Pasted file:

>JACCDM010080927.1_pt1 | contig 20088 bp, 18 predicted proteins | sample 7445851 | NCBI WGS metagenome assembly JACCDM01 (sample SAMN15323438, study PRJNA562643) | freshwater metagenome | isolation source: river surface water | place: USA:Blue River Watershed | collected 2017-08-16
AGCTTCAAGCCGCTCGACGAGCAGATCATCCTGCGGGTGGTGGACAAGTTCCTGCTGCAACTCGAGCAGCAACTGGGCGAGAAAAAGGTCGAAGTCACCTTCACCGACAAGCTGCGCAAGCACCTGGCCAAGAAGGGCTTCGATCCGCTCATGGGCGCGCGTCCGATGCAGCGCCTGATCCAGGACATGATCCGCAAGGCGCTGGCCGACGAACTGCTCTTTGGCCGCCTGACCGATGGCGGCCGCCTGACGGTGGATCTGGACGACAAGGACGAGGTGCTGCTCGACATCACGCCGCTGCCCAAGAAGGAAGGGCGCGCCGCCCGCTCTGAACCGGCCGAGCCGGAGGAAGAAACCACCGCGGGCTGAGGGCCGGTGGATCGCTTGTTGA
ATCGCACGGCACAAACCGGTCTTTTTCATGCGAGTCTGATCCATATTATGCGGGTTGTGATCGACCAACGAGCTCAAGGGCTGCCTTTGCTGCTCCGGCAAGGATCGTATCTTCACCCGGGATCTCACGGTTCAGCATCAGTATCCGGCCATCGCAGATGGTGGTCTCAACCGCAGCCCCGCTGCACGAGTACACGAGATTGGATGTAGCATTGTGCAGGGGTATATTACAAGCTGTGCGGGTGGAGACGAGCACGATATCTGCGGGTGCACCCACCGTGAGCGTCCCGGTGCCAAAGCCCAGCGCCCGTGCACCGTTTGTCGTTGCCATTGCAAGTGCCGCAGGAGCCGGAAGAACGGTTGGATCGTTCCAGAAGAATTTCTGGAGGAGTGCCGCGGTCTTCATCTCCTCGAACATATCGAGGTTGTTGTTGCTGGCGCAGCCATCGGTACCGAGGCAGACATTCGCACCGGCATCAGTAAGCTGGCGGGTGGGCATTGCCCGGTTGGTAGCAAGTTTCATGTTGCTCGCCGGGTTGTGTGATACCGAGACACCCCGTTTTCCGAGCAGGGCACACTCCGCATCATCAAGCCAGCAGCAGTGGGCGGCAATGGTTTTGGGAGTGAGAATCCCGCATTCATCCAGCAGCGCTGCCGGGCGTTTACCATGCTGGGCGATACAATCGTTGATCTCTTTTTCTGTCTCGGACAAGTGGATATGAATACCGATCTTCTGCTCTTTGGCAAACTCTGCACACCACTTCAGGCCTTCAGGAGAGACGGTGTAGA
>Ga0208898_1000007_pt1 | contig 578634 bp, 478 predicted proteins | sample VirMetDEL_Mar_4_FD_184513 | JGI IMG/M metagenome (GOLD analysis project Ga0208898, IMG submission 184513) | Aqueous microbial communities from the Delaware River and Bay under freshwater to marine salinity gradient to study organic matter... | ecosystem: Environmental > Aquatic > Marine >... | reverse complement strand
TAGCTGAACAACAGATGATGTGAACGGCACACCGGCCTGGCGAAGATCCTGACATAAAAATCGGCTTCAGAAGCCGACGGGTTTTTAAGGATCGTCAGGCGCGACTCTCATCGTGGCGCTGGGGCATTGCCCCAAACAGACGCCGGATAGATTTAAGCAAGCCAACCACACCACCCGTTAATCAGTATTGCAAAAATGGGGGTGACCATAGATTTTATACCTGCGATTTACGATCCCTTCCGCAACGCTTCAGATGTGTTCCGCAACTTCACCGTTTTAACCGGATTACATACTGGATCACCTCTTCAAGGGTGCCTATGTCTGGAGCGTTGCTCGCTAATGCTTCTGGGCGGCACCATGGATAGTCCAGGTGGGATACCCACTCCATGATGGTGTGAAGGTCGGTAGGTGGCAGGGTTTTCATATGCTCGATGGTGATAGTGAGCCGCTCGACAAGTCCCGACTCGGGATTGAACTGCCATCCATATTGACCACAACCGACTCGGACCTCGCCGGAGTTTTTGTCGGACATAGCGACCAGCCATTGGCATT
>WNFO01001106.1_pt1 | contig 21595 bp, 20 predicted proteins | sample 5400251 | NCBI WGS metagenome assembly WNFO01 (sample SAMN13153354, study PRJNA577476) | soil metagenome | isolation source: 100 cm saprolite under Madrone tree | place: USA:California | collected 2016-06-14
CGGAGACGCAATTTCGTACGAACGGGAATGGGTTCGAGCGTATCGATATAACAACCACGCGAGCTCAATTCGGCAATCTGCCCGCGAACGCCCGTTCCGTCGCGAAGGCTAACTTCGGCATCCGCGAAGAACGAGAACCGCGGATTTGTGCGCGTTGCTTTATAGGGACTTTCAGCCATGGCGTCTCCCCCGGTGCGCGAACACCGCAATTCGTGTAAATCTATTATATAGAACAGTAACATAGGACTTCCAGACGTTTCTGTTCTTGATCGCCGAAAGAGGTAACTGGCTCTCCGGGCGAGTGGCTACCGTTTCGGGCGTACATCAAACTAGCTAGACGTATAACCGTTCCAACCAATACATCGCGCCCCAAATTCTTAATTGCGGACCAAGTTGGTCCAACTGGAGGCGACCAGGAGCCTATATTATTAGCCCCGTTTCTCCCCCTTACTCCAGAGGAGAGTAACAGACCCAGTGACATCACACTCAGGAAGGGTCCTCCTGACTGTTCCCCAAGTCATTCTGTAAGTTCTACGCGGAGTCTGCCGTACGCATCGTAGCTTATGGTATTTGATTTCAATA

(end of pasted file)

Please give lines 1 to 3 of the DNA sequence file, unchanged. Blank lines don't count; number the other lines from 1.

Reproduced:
>JACCDM010080927.1_pt1 | contig 20088 bp, 18 predicted proteins | sample 7445851 | NCBI WGS metagenome assembly JACCDM01 (sample SAMN15323438, study PRJNA562643) | freshwater metagenome | isolation source: river surface water | place: USA:Blue River Watershed | collected 2017-08-16
AGCTTCAAGCCGCTCGACGAGCAGATCATCCTGCGGGTGGTGGACAAGTTCCTGCTGCAACTCGAGCAGCAACTGGGCGAGAAAAAGGTCGAAGTCACCTTCACCGACAAGCTGCGCAAGCACCTGGCCAAGAAGGGCTTCGATCCGCTCATGGGCGCGCGTCCGATGCAGCGCCTGATCCAGGACATGATCCGCAAGGCGCTGGCCGACGAACTGCTCTTTGGCCGCCTGACCGATGGCGGCCGCCTGACGGTGGATCTGGACGACAAGGACGAGGTGCTGCTCGACATCACGCCGCTGCCCAAGAAGGAAGGGCGCGCCGCCCGCTCTGAACCGGCCGAGCCGGAGGAAGAAACCACCGCGGGCTGAGGGCCGGTGGATCGCTTGTTGA
ATCGCACGGCACAAACCGGTCTTTTTCATGCGAGTCTGATCCATATTATGCGGGTTGTGATCGACCAACGAGCTCAAGGGCTGCCTTTGCTGCTCCGGCAAGGATCGTATCTTCACCCGGGATCTCACGGTTCAGCATCAGTATCCGGCCATCGCAGATGGTGGTCTCAACCGCAGCCCCGCTGCACGAGTACACGAGATTGGATGTAGCATTGTGCAGGGGTATATTACAAGCTGTGCGGGTGGAGACGAGCACGATATCTGCGGGTGCACCCACCGTGAGCGTCCCGGTGCCAAAGCCCAGCGCCCGTGCACCGTTTGTCGTTGCCATTGCAAGTGCCGCAGGAGCCGGAAGAACGGTTGGATCGTTCCAGAAGAATTTCTGGAGGAGTGCCGCGGTCTTCATCTCCTCGAACATATCGAGGTTGTTGTTGCTGGCGCAGCCATCGGTACCGAGGCAGACATTCGCACCGGCATCAGTAAGCTGGCGGGTGGGCATTGCCCGGTTGGTAGCAAGTTTCATGTTGCTCGCCGGGTTGTGTGATACCGAGACACCCCGTTTTCCGAGCAGGGCACACTCCGCATCATCAAGCCAGCAGCAGTGGGCGGCAATGGTTTTGGGAGTGAGAATCCCGCATTCATCCAGCAGCGCTGCCGGGCGTTTACCATGCTGGGCGATACAATCGTTGATCTCTTTTTCTGTCTCGGACAAGTGGATATGAATACCGATCTTCTGCTCTTTGGCAAACTCTGCACACCACTTCAGGCCTTCAGGAGAGACGGTGTAGA